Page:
Creator of Fullers Mill Garden, Bernard Tickner dies aged 93

Company: Perennial

Bernard Tickner MBE, whose home was at Fullers Mill, West Stow, died peacefully at Pinford End Nursing Home, Hawstead in Suffolk, this week. He was 93. Bernard leaves a legacy of achievements in both professional and private spheres which have enriched the lives of those in his local community and beyond.

In recognition of his services to wildlife conservation and horticulture, Bernard was awarded an MBE in 2017 by Her Majesty The Queen. He wrote about his varied life in a memoir, A Scratch in the Soil, published in June 2017, which covers his military service in East Africa, a distinguished career with Greene King as Head Brewer and creator of its award-winning draught Abbot Ale, a prominent role in the creation of Suffolk Wildlife Trust’s Lackford Lakes Reserve with generous gifts of land, finance and advocacy and sixty years as a plantsman and maker of the garden at Fullers Mill.

Peter Newman, Chief Executive of Perennial, says: “Bernard was, to all those who knew him, a force to be reckoned with. His age was no barrier and he continued to play a full role in the development of his beloved garden at Fullers Mill and to make a valued contribution to Suffolk wildlife conservation until very recently. His contribution to the local brewing industry in Suffolk has seen long-standing economic growth and worldwide renown for Greene King and his place in the world of horticulture, through the creation of Fullers Mill Garden and his subsequent gifting of it to Perennial, shall be his legacy for many generations to come. I feel honoured to have known him and on behalf of all those at Perennial, I must thank him again for his generosity in bestowing his garden to our care and for his commitment to changing the lives of horticulturists for the better through his support of the only charity dedicated to their wellbeing.”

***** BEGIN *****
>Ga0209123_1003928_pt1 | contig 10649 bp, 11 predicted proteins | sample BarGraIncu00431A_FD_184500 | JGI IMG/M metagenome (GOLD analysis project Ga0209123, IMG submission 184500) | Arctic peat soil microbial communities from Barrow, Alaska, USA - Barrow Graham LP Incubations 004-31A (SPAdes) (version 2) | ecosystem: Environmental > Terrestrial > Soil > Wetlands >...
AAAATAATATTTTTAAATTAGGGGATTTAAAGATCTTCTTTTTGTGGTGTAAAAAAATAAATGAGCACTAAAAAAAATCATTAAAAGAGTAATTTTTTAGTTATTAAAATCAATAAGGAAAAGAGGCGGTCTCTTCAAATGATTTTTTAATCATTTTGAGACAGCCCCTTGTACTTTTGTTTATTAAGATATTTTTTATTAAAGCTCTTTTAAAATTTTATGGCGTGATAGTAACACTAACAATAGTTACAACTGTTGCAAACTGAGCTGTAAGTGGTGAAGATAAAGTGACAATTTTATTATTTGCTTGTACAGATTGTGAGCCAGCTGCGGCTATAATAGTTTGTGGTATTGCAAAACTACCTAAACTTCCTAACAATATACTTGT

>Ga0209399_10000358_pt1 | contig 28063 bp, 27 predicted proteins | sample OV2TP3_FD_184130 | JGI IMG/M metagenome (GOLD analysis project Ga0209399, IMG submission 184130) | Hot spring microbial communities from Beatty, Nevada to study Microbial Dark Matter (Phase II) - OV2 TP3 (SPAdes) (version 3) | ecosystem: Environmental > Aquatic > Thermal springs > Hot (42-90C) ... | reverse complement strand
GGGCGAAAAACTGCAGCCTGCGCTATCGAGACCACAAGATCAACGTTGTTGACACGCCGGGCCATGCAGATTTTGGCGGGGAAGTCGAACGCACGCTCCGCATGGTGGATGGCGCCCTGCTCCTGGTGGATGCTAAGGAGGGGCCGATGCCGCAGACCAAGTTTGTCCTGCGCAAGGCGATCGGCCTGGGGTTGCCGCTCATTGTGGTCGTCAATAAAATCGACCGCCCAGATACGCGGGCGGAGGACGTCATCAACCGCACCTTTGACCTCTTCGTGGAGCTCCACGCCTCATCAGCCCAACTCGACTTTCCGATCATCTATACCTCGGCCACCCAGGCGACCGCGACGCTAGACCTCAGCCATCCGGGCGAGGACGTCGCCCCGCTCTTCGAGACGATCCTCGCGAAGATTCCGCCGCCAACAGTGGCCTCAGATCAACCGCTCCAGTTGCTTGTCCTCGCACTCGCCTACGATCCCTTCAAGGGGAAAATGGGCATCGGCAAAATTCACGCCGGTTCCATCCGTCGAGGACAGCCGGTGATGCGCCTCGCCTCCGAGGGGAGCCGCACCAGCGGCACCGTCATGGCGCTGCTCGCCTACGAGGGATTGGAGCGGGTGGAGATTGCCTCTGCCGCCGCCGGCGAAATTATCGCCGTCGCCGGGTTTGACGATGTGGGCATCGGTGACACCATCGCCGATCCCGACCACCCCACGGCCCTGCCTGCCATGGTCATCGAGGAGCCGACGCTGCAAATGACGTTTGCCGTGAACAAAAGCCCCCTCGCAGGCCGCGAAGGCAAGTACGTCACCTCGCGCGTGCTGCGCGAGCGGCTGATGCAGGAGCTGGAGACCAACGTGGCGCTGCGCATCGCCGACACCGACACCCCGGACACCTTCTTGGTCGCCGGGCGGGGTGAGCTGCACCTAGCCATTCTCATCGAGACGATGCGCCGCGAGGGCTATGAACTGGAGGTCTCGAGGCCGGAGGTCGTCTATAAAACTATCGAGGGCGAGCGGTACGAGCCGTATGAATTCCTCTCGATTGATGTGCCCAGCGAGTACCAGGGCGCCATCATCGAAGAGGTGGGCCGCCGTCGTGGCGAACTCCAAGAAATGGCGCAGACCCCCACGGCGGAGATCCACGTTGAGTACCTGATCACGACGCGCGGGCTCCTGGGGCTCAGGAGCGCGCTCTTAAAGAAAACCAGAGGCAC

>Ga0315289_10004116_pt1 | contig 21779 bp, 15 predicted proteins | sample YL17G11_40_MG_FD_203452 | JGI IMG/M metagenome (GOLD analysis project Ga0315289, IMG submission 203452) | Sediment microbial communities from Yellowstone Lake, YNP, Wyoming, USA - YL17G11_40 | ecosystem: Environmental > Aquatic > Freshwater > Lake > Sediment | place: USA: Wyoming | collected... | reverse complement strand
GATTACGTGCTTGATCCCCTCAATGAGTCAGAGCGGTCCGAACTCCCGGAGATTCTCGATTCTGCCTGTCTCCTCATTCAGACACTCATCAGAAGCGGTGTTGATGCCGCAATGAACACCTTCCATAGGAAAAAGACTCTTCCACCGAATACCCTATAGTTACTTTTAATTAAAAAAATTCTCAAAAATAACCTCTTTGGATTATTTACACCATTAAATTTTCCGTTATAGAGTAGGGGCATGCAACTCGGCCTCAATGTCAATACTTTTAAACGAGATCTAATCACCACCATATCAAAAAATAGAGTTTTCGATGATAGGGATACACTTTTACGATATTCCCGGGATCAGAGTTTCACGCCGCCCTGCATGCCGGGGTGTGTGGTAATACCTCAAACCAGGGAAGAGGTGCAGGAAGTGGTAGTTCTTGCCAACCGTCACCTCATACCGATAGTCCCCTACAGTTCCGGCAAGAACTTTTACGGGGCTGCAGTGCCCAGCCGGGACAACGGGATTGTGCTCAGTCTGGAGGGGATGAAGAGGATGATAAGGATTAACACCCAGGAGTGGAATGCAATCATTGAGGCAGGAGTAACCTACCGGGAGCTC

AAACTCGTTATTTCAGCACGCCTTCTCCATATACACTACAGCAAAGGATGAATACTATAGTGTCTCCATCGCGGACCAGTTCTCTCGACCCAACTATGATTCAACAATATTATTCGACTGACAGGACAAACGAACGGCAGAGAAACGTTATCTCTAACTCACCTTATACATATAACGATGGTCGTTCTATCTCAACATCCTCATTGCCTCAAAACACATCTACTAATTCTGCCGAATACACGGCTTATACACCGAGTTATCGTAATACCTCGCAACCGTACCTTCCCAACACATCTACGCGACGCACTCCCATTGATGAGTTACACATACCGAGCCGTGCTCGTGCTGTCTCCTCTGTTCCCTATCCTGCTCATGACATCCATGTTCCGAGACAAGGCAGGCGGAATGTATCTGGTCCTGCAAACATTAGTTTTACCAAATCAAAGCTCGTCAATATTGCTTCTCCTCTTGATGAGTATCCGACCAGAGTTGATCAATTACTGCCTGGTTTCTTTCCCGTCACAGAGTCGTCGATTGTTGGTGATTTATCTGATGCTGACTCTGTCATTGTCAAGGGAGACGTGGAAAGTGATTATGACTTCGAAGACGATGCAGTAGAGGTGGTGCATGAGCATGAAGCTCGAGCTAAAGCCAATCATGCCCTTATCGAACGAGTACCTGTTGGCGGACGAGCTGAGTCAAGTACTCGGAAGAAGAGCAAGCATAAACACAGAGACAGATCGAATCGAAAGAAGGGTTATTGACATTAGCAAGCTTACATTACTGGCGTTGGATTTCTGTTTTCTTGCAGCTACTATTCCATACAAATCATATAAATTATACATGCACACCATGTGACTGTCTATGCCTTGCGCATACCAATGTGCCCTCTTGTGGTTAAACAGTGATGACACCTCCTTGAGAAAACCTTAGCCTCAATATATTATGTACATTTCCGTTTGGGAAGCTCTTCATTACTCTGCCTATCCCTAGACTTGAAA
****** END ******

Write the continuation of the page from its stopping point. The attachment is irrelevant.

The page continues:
Jim Buttress VMH, Perennial Trustee and good friend of Bernard, says: “I had the honour and privilege of becoming Chair of the Fullers Mill Garden Committee in 2013. The Chief Executive of Perennial at the time, Richard Capewell, knew of my love of real ale and hoped Bernard and I would hit it off – we got on famously.

Bernard was a gentleman through and through, it was so enjoyable to be in his company. He was very particular about his garden, which he had every right to be as it was his own. It gave Bernard tremendous pleasure that Perennial, a charity that looks after gardens and gardeners so well, were going to look after his.”

A life well led